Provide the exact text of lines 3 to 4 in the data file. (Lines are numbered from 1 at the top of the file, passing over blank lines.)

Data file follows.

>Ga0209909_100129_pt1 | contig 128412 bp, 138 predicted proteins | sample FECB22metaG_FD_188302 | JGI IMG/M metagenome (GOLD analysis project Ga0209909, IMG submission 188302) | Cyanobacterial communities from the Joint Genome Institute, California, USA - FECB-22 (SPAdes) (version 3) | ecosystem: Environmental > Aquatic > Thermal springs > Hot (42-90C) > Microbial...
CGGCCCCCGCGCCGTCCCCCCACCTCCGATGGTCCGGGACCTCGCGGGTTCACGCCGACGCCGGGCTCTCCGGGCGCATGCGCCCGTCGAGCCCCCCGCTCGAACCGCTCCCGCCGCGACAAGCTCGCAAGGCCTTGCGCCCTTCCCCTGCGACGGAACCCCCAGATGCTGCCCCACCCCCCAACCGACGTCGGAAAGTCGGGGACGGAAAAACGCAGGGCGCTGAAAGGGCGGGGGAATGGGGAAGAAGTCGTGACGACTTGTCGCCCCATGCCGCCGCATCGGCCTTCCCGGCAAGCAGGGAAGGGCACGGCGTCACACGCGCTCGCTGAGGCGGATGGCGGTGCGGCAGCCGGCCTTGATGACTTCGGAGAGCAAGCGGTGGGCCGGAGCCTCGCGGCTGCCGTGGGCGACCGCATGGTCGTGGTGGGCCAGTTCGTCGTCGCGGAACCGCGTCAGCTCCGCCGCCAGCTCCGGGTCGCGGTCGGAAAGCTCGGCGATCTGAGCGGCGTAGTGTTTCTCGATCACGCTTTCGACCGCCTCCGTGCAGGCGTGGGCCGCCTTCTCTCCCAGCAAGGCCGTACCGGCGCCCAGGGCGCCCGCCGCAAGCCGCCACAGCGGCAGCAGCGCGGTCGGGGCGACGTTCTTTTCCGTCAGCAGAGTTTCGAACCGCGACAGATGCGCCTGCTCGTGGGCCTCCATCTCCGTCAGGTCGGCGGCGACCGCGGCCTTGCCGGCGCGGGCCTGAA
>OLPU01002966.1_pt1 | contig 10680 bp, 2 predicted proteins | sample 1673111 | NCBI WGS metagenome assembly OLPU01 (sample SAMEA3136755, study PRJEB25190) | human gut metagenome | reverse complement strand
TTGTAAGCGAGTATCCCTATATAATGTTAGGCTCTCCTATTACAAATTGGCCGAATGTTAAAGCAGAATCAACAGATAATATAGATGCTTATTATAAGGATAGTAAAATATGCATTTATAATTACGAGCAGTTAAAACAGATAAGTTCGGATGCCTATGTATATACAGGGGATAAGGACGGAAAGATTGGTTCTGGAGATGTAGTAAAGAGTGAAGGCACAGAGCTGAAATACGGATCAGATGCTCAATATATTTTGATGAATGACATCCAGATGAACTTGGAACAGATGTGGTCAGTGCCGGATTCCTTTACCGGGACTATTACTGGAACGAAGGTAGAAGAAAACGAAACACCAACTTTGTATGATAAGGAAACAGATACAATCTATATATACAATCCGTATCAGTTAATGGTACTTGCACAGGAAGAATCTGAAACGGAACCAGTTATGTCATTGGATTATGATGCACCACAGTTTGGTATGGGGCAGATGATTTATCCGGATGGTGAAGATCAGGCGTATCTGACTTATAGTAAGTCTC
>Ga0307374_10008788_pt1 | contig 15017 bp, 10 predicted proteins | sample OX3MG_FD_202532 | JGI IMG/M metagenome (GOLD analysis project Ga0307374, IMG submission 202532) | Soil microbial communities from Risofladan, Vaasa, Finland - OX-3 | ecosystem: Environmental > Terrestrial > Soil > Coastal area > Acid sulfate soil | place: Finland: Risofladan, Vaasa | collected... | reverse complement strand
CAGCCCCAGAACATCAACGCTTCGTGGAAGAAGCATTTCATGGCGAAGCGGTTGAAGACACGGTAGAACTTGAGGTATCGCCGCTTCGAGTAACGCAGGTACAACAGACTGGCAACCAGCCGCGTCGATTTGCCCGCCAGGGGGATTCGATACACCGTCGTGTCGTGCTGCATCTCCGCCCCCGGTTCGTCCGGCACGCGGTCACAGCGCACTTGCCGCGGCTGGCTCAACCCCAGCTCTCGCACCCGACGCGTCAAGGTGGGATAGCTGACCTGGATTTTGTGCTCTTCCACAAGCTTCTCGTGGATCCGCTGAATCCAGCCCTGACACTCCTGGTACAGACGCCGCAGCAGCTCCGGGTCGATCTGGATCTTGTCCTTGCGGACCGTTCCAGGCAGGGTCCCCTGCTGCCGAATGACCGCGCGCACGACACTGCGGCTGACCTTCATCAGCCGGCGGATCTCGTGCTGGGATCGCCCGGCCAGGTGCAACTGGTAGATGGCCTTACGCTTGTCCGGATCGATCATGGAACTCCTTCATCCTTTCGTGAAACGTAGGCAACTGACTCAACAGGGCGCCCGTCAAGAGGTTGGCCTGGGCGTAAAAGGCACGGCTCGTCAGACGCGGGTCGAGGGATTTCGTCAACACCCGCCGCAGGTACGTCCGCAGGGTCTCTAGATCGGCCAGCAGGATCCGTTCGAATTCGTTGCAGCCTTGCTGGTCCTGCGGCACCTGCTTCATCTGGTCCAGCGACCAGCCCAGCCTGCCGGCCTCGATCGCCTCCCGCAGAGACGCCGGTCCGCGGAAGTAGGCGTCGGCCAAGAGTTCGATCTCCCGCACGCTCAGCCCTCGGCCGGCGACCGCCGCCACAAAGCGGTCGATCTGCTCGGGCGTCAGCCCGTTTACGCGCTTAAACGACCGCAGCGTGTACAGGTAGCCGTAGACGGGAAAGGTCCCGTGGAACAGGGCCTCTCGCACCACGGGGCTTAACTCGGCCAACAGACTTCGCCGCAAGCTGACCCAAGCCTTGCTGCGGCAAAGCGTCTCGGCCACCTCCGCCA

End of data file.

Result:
>OLPU01002966.1_pt1 | contig 10680 bp, 2 predicted proteins | sample 1673111 | NCBI WGS metagenome assembly OLPU01 (sample SAMEA3136755, study PRJEB25190) | human gut metagenome | reverse complement strand
TTGTAAGCGAGTATCCCTATATAATGTTAGGCTCTCCTATTACAAATTGGCCGAATGTTAAAGCAGAATCAACAGATAATATAGATGCTTATTATAAGGATAGTAAAATATGCATTTATAATTACGAGCAGTTAAAACAGATAAGTTCGGATGCCTATGTATATACAGGGGATAAGGACGGAAAGATTGGTTCTGGAGATGTAGTAAAGAGTGAAGGCACAGAGCTGAAATACGGATCAGATGCTCAATATATTTTGATGAATGACATCCAGATGAACTTGGAACAGATGTGGTCAGTGCCGGATTCCTTTACCGGGACTATTACTGGAACGAAGGTAGAAGAAAACGAAACACCAACTTTGTATGATAAGGAAACAGATACAATCTATATATACAATCCGTATCAGTTAATGGTACTTGCACAGGAAGAATCTGAAACGGAACCAGTTATGTCATTGGATTATGATGCACCACAGTTTGGTATGGGGCAGATGATTTATCCGGATGGTGAAGATCAGGCGTATCTGACTTATAGTAAGTCTC